Hong Kong University of Science and Technology


I realized that even though I have written quite a bit about hongkong, I haven’t actually written much about HKUST – my partner exchange university. HKUST, located in Clear Water Bay (Sai Kung), is ranked 1st in the QS Asian University Rankings in 2011 and 2012. It is also a very beautiful campus, located among the mountains and  blessed with a sea view. I must admit that the sea view was the reason why I chose UST over the other HK universities. In Singapore, our sea is pretty packed with cargo ships so it is practically impossible to see a large pool of water without any large vessels on it. This picture is actually taken from LG1 – one of the two main dining areas in the university. I also really like the location of the unviersity. Being far away from the city center, it is always relaxing to return to the university after a long day in the very busy Mongkok/ Central/ Causeway Bay. Not only that, the Sai Kung area generally has better skies and a better quality of air as compared to the city center.

I did 6 courses in HKUST and the classes varied greatly in terms of both standard and speed. I attended Biomolecular Chemistry, Bioanalytical Techniques (or Intermediate Analytical Chemistry, I’m not sure what’s the confirmed name of this course), Intermediate Inorganic Chemistry, Multivariable Calculus, Computational Thinking for Everyone in the Internet Age and Practical Cantonese. Among them, Biomolecular Chemistry was the class with the slowest pace, Intermediate Inorganic Chemistry went the fastest (the professor spoke so fast that sometimes it was impossible to write down everything that he said) and Practical Cantonese was the most enjoyable. All of the classes except the cantonese course were conducted in lecture-style which really implies that the attendance was not compulsory. The examinations were mostly a test of memory work with a good mix of multiple choice , true/ false and short answer questions. I was not so used to it initially when I saw questions that asked me for the year in which a certain theory was proposed or who proposed that theory. NUS professors just wouldnt ask these questions. But after a while, I became grateful for these questions because what this really means for an exchange student is that it is possible to study the content just a day before the examinations.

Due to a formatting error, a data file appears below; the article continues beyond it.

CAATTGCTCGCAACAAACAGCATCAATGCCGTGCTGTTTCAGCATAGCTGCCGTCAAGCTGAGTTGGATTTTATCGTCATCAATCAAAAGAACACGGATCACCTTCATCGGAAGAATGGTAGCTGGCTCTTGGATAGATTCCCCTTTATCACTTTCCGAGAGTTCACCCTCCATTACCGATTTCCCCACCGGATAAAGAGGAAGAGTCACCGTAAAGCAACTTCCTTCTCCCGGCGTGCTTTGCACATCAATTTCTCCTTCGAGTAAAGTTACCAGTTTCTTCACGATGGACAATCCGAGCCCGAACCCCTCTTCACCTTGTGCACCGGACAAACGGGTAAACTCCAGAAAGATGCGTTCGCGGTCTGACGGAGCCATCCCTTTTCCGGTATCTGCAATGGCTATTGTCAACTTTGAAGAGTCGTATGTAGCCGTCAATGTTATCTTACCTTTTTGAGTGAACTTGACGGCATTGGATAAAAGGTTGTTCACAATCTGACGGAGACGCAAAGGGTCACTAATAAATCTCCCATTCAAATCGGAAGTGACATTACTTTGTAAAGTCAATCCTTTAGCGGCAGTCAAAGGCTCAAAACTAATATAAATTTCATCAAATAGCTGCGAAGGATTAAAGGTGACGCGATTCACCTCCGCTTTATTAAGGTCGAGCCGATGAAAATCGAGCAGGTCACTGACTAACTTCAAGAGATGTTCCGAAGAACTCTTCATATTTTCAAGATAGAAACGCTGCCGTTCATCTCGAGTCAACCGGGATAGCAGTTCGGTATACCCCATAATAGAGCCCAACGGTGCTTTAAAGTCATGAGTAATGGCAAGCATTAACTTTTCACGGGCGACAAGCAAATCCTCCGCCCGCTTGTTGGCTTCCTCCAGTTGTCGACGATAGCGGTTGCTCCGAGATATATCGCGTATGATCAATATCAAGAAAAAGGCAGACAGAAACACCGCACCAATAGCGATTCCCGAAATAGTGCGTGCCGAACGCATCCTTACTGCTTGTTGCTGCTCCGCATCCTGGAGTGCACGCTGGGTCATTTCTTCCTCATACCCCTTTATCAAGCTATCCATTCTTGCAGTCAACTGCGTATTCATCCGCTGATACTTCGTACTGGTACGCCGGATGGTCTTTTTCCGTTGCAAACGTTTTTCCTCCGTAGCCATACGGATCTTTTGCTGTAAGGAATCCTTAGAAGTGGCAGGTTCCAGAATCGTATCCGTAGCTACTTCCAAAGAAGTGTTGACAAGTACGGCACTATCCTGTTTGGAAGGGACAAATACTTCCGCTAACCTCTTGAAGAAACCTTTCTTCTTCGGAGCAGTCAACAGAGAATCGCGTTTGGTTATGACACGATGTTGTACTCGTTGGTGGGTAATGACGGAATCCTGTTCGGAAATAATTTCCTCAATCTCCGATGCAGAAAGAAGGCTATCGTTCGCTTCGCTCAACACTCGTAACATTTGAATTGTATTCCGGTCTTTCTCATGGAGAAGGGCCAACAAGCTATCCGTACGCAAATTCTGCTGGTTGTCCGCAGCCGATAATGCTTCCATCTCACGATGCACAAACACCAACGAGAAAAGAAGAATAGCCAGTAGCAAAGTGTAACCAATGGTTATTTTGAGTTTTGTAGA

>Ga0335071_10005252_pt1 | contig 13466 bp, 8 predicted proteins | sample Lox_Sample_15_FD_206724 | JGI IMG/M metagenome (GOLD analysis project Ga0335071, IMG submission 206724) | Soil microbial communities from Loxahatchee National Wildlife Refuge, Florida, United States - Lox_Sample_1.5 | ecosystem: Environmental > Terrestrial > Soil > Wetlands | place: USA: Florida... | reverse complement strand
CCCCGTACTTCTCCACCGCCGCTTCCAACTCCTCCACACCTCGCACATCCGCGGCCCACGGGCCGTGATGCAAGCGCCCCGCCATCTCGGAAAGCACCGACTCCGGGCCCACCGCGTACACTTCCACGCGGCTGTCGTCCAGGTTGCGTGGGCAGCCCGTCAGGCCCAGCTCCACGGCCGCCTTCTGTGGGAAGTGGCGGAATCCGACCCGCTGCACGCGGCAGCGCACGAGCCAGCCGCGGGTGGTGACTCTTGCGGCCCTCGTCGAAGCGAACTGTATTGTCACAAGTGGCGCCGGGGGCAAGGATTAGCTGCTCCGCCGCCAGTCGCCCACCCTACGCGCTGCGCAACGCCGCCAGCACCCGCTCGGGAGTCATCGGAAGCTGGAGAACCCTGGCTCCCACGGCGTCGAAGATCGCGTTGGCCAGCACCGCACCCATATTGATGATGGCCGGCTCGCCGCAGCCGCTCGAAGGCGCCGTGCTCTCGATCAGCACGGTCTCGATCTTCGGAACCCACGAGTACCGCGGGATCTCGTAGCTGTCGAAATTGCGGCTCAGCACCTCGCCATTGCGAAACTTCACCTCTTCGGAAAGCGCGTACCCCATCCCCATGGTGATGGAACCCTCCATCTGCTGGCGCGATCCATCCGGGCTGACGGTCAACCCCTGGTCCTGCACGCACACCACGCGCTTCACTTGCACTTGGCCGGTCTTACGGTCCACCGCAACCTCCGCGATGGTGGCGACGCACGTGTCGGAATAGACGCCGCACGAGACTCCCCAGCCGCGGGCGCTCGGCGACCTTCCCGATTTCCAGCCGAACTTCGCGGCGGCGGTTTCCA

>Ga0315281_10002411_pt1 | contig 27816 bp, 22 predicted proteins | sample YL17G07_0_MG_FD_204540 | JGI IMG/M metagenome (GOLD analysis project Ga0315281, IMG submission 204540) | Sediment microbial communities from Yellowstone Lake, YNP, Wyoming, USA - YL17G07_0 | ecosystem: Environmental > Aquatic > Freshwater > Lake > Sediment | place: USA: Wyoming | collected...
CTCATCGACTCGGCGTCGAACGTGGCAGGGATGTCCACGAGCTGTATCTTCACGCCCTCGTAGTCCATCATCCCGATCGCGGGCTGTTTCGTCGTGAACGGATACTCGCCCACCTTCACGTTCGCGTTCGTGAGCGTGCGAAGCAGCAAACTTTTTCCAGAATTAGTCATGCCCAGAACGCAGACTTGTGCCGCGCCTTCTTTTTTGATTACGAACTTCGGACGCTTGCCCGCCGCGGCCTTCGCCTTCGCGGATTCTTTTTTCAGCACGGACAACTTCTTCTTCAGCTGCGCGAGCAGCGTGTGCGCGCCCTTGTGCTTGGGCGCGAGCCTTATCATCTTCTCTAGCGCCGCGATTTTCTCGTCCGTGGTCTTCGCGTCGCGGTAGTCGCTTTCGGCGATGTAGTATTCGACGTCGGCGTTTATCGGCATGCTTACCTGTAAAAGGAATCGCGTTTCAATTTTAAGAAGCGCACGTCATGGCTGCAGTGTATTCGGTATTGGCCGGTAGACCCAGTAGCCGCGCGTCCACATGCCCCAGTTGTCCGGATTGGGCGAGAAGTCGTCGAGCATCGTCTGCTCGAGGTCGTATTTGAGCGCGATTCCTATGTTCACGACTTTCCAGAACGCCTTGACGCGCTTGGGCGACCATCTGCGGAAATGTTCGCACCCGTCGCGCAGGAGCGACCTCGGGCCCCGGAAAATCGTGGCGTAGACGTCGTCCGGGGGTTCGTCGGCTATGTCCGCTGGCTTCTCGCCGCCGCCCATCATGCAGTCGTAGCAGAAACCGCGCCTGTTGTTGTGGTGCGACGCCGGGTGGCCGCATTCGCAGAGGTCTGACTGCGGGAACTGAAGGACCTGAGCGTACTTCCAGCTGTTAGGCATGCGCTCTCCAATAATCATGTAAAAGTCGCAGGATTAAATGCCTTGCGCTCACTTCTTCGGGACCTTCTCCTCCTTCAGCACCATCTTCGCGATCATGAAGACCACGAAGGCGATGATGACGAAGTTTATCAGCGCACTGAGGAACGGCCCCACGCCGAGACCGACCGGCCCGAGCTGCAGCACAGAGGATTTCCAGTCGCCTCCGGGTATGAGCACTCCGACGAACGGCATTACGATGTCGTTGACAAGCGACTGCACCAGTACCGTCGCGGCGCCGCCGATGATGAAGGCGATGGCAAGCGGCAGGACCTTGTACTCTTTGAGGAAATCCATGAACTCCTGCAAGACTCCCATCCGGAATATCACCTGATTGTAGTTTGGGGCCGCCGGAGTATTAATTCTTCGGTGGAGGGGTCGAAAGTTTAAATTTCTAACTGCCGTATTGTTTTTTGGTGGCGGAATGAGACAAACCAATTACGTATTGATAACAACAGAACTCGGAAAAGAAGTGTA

The school culture in HKUST is interesting – the students are busy with a huge range of club and hall activities. In the atrium, the center of the very small university complex, we see elaborated decorations, mostly handmade, which are put up by the students and these decorations change every week. Sometimes they wouldnt even last a week. On the eve of Halloween, some floors of the student halls were transformed into haunted houses. There were people lining up into the halls to enter those haunted houses. I visited the haunted houses in my hall with Sylvia, Jingying, Weijun and Jennifer. Not only were the decorations of the standard you find in theme parks, the ghosts were realistic and scary as well. And right after the event, all the decorations were removed. It’s quite nice to see them putting in so much effort into something that only lasted for a night. In Singapore, the decorations have to be up for at least two days in order to motivate people to put them up. To me at least, the students don’t seem to be too serious about a university education. They do study and work hard but it just doesn’t feel like any of my classmates would pursue further studies in Chemistry. University just seems to be a mandatory phase that they have to get through. Cheating is also something very common. In response to students copying answers for assignments, one of my professors simply said, ‘Well, you learn something as you copy, right?’

There is a joke that HKUST stands for Hong Kong University of Stress and Tension and Hong Kong University of Sorrow and Tears. This is because HKUST has the highest suicide rate in Hongkong – 3 students committed suicide in 2012 itself. The students argue that the high stress level, intense competition and the huge amount of assignments and homework were the reasons why those students took their lives. Whatever the reason is, I hope that the university and the student body can come up with something to support depressed and overly-stressed students.

HKUST is a small campus so this makes it a very nice university to do the exchange semester. There are only two main dining areas and one study area (the 5 storey high library) so it’s highly likely to bump into people while walking from a place to another. The semi-circle building with the blue glass in the picture is the library, it is a very compact campus.


Doing exchange in a huge university like NUS would be a completely different experience I think. I would miss the atrium – the place where people gather before we start a very fun day in hongkong together.


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